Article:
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Several hundred city workers, neighbor island mayors and other Hawaii dignitaries listened to Honolulu Mayor Kirk Caldwell at Ala Moana Beach Park in February discussing some of his favorite subjects during his State of the City speech: potholes, bike lanes and park repairs.
One person was conspicuously absent: City Council Chairman Ernie Martin, who often emerges as the mayor’s nemesis in policy debates.
Martin has made no secret of his aspirations to be mayor, fueling speculation that he will challenge Caldwell in 2016. Some people say he has been working to undermine the mayor any way he can. And his absence from the State of the City address, made glaringly apparent as Caldwell introduced Council members during his speech, only fueled the speculation.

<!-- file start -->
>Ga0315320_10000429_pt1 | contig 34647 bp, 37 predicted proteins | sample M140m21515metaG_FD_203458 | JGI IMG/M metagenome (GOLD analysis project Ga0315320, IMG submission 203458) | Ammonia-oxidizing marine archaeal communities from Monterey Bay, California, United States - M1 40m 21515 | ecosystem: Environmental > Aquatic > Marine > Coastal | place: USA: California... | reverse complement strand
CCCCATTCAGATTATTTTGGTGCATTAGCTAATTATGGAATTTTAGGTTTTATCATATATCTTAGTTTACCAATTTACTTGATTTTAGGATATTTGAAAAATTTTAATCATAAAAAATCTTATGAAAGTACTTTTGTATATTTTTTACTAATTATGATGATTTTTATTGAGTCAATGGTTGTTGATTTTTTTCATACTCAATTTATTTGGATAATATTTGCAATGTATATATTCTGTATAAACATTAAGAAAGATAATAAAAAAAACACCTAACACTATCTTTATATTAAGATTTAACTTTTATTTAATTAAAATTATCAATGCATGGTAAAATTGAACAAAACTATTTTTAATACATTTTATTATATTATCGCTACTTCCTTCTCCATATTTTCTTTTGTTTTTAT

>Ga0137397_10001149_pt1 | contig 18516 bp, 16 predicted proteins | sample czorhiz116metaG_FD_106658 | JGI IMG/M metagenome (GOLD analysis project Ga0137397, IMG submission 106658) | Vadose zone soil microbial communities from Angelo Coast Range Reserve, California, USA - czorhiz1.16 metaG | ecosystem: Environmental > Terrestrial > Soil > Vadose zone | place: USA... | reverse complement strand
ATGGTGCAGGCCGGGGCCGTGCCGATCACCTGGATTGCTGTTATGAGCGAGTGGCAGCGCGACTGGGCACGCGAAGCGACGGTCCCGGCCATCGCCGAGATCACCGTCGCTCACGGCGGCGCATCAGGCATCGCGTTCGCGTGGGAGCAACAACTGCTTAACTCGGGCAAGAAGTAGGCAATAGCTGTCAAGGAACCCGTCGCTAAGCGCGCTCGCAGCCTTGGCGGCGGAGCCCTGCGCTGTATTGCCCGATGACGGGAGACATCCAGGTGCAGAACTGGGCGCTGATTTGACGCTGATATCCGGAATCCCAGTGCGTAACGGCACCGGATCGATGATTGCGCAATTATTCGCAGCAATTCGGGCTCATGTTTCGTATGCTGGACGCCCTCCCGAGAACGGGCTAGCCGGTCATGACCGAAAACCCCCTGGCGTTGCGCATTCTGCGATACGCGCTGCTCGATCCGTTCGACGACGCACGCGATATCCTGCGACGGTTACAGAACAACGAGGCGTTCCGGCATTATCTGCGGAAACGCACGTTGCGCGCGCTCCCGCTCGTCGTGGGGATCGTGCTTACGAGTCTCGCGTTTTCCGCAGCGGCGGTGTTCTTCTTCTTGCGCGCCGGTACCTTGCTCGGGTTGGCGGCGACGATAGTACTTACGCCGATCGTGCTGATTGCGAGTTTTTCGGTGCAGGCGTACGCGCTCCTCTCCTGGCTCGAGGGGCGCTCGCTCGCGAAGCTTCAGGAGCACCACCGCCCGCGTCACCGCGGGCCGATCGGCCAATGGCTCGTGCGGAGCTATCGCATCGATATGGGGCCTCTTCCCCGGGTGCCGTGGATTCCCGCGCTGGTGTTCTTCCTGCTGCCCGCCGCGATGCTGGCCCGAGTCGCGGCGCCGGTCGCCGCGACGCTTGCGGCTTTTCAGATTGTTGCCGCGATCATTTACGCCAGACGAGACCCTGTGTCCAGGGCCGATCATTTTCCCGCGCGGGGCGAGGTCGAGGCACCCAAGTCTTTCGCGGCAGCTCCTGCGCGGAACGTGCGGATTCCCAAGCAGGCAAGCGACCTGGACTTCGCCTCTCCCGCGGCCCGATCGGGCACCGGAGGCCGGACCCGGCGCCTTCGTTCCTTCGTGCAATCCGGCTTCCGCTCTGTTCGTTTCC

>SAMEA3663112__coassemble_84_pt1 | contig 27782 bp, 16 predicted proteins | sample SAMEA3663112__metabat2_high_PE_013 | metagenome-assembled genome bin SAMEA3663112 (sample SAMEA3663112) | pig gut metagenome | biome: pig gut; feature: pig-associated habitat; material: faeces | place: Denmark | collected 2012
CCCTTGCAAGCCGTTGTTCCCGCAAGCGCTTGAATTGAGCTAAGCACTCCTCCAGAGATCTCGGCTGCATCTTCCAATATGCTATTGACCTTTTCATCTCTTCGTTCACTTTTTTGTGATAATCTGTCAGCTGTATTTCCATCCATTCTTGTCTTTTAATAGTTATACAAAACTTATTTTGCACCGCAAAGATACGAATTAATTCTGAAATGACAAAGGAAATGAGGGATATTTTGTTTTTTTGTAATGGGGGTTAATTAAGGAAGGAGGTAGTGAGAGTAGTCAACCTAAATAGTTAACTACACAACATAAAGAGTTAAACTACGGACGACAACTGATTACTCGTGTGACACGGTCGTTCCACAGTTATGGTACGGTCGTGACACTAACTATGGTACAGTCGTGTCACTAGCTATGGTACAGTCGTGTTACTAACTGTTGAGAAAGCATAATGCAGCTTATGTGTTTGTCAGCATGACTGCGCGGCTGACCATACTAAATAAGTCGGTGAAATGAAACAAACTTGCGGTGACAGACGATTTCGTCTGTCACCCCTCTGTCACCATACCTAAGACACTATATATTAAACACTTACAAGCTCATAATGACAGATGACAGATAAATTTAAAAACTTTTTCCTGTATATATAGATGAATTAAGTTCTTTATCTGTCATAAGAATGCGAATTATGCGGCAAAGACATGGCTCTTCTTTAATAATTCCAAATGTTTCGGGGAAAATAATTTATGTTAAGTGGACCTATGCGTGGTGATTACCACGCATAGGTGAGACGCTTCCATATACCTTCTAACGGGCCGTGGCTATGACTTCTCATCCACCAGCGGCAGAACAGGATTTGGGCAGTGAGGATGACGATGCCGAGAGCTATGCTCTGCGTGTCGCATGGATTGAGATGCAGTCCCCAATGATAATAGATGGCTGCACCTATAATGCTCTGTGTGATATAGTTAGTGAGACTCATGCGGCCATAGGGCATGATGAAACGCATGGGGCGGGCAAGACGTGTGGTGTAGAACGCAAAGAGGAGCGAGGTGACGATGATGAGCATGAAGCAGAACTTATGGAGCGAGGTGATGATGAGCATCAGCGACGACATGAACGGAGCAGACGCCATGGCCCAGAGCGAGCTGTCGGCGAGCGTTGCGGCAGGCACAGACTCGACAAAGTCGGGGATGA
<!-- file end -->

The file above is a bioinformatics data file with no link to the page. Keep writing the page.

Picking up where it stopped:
At the time, Martin’s policy advisor, Laura Figueira, told Civil Beat that Martin was absent that morning because of a prior commitment and that it was not “a slight to the mayor at all.”
Later that day, Martin reappeared, eclipsing evening news coverage of Caldwell’s State of the City address, with news of his own. He had just led the charge that tabled two of the mayor’s key bills for increasing city revenue: placing ads on the outside of buses and charging residents for trash collection.
Technically, they were deferred by the budget committee. Martin said that it was important to sideline the bills before the mayor plugged the revenue streams into the proposed budget.
The mayor’s office wasn’t pleased.
“Despite Chair Martin’s efforts to embarrass us, he is not correct that we need to remove them from the budget,” Jesse Broder Van Dyke, a spokesman for the mayor, told Civil Beat by text that day.